Logistic company Toll Group is still not fully online following a ransomware attack that brought down its IT systems last week.
In an update yesterday afternoon, Toll said it was bringing its systems “progressively online” after one of its “core IT systems” was securely reactivated last week.
“At the same time, we’re continuing to support our large enterprise customers whose services are affected by the disruption to online operations,” the company said.
“While there are delays in some parts of the network, freight shipments and parcel deliveries are moving by and large as normal, with Toll call centres taking bookings over the phone.”
The customer portal, MyToll, now redirects to a page informing customers of the outage and giving options for how to make phone bookings.
Some of Toll’s employees have email again, too.
Last week’s incident was the second ransomware attack to topple Toll’s systems this year.
Late January, the company discovered it had been infected with the Mailto ransomware – an attack from which it took Toll some three weeks to fully recover.
As with January’s incident, Toll said it has “no intention” to engage with the cyber criminals behind the ransomware.
The ransomware used to send Toll back to the phones is known as Nefilim which was first spotted in March.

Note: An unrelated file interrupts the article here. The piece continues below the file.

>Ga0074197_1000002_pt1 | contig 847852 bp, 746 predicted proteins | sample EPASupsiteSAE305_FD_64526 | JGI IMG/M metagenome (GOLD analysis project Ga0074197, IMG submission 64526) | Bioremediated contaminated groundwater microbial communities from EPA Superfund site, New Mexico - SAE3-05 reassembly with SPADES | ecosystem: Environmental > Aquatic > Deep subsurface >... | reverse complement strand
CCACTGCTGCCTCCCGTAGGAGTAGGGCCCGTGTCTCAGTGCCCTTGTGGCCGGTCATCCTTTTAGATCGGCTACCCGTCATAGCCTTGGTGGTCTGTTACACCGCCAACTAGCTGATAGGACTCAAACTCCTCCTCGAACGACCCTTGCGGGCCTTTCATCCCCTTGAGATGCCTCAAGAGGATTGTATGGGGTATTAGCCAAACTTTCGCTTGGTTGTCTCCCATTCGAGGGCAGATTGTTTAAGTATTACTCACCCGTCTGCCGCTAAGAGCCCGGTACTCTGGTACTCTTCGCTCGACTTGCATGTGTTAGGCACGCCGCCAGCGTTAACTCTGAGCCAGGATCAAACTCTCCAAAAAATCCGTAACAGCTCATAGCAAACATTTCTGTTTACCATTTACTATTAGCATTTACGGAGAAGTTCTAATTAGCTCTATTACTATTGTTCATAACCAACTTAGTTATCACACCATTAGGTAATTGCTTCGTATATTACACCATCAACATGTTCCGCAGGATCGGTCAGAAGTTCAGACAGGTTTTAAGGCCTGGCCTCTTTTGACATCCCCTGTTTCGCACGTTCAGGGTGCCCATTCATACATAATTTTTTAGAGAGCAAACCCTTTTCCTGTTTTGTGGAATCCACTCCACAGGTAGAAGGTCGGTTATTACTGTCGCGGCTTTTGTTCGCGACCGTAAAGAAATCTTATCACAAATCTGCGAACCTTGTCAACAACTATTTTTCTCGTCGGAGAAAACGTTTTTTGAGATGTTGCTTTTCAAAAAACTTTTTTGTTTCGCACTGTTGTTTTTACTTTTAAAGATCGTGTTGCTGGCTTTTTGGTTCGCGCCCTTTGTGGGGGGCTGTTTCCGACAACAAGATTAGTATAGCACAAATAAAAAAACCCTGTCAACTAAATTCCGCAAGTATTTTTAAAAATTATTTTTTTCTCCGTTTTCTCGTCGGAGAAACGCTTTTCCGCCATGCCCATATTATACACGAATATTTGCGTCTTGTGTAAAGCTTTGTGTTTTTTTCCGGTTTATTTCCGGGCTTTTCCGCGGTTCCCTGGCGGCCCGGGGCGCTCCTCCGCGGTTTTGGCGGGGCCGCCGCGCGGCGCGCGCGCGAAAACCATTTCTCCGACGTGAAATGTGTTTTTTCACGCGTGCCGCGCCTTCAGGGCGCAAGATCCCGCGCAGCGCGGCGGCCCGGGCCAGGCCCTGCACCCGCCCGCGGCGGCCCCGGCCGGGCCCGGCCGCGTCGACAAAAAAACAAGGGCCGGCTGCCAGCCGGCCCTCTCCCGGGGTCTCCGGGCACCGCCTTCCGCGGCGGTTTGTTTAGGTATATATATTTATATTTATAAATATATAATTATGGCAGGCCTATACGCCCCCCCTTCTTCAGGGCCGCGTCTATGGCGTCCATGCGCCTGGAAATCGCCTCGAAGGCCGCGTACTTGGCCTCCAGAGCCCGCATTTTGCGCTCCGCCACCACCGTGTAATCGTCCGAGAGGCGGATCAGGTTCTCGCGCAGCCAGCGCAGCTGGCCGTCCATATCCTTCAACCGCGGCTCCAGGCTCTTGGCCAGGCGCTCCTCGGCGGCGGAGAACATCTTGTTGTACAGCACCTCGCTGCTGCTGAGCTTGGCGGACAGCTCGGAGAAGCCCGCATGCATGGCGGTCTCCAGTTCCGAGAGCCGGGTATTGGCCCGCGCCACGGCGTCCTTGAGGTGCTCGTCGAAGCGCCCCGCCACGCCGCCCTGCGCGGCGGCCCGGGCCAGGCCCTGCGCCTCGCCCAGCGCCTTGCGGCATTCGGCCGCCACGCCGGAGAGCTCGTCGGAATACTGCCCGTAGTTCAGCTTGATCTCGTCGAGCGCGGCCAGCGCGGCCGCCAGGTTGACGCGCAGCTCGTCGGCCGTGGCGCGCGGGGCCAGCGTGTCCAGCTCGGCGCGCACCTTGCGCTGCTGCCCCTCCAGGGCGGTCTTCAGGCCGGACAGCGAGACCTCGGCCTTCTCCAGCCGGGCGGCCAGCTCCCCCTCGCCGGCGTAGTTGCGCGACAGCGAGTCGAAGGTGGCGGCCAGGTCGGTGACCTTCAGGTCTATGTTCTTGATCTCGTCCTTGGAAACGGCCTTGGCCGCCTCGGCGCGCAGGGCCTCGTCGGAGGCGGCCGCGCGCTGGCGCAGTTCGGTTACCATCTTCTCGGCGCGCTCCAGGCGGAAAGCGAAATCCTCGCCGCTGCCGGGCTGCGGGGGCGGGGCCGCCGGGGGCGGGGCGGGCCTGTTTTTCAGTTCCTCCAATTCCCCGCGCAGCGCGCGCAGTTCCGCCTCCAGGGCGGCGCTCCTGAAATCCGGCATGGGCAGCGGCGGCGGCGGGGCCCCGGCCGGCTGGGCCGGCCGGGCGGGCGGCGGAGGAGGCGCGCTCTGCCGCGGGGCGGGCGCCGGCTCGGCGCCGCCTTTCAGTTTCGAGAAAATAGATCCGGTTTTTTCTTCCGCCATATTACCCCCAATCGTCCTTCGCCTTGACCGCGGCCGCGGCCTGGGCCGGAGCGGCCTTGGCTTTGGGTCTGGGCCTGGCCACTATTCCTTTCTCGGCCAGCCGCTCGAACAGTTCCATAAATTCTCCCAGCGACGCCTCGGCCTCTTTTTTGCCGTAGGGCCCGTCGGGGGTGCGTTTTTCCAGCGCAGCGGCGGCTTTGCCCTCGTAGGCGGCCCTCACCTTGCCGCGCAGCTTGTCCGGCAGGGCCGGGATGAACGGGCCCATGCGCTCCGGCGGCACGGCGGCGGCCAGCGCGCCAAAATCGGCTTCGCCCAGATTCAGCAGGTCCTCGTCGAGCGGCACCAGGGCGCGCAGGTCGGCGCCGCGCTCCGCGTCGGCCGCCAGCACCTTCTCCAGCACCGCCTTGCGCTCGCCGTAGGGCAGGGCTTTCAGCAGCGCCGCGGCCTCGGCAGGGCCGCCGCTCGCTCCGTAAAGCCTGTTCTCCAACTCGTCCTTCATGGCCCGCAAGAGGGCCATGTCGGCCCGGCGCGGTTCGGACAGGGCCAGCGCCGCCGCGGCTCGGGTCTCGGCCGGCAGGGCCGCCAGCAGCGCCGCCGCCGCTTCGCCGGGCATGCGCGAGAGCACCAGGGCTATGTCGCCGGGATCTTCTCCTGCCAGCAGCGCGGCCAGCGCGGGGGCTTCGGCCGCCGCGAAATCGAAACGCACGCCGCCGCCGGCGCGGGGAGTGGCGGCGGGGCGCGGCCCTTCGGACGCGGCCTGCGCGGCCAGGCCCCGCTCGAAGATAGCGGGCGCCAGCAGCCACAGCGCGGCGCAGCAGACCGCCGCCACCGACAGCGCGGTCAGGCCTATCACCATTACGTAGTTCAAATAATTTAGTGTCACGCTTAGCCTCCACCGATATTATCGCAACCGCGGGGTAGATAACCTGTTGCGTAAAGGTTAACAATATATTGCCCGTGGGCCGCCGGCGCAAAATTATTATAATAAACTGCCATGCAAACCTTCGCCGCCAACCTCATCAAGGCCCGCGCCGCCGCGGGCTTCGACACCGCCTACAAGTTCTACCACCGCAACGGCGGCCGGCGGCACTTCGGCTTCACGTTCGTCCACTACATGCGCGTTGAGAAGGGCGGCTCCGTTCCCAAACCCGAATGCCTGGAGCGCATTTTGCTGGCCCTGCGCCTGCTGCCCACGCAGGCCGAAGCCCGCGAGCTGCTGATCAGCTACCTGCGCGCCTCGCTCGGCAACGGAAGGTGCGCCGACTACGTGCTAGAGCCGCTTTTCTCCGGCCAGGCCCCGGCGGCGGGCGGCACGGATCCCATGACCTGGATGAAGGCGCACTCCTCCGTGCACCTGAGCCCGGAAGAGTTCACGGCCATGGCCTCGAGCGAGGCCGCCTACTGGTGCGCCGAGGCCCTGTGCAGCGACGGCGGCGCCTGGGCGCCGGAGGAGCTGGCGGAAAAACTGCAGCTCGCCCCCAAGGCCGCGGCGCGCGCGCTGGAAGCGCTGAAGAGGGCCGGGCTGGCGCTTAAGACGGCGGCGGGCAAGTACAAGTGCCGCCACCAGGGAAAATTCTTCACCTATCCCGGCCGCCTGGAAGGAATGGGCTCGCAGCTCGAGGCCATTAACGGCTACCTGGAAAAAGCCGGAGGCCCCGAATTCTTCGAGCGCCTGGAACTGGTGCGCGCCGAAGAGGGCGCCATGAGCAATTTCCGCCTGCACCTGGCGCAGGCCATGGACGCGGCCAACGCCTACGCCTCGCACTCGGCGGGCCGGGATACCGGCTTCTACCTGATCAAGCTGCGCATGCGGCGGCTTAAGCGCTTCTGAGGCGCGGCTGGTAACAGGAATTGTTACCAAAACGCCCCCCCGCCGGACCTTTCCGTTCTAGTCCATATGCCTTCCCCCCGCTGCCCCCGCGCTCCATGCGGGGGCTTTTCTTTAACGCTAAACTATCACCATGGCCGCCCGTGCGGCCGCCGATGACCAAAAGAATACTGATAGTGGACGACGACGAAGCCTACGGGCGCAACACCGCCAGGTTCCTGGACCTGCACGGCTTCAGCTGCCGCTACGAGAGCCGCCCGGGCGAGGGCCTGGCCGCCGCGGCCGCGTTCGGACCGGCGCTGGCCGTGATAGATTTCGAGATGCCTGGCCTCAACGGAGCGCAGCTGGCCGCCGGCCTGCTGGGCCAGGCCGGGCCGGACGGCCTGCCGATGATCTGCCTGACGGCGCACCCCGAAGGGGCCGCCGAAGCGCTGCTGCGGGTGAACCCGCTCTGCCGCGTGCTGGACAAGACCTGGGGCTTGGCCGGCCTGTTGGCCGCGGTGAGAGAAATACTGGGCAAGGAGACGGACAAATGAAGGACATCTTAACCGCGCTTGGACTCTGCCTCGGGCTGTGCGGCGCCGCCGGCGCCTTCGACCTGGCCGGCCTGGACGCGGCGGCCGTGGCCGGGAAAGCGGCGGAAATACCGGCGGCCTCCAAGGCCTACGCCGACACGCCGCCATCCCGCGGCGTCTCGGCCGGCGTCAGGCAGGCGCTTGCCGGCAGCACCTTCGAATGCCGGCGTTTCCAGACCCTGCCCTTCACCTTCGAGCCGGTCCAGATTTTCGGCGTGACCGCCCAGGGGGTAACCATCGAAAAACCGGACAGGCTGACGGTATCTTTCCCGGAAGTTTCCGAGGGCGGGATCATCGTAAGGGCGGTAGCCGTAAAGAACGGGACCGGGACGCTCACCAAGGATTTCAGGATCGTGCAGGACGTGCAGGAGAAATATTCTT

Cybersecurity researchers told Bleeping Computer that the ransomware encryption used by Nefilim had not been cracked and therefore couldn’t be easily decrypted.
A sample ransom note from the malware tells the user that their files “have been encrypted with military grade algorithms”.
Along with the usual data hostage situation, Nefilim also claims to have exfiltrated information from the infected system.
“A large amount of your private files have been extracted and is kept in a secure location,” the ransom note says.
“If you do not contact us in seven working days of the breach we will start leaking the data.”
Sky News revealed last week that the Nefilim ransomware was used to target Sri Lankan lingerie company, MAS Holdings, which produces clothes for Nike, Victoria’s Secret, and singer Beyonce’s clothing line.
In that instance, the hackers claimed to have taken 300GB worth of data including financial documents like workers’ payroll files.
MAS Holdings refused to comment on the breach.